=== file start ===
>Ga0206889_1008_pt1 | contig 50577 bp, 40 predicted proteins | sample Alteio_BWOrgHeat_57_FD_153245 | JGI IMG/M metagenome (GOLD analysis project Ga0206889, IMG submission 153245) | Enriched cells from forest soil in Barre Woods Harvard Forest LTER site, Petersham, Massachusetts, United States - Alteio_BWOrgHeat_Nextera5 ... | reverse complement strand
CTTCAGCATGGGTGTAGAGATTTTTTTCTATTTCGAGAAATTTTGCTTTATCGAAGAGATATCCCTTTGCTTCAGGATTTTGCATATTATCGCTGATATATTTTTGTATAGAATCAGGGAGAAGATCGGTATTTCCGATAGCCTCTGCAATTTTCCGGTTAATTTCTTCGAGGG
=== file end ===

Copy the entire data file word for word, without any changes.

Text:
>Ga0206889_1008_pt1 | contig 50577 bp, 40 predicted proteins | sample Alteio_BWOrgHeat_57_FD_153245 | JGI IMG/M metagenome (GOLD analysis project Ga0206889, IMG submission 153245) | Enriched cells from forest soil in Barre Woods Harvard Forest LTER site, Petersham, Massachusetts, United States - Alteio_BWOrgHeat_Nextera5 ... | reverse complement strand
CTTCAGCATGGGTGTAGAGATTTTTTTCTATTTCGAGAAATTTTGCTTTATCGAAGAGATATCCCTTTGCTTCAGGATTTTGCATATTATCGCTGATATATTTTTGTATAGAATCAGGGAGAAGATCGGTATTTCCGATAGCCTCTGCAATTTTCCGGTTAATTTCTTCGAGGG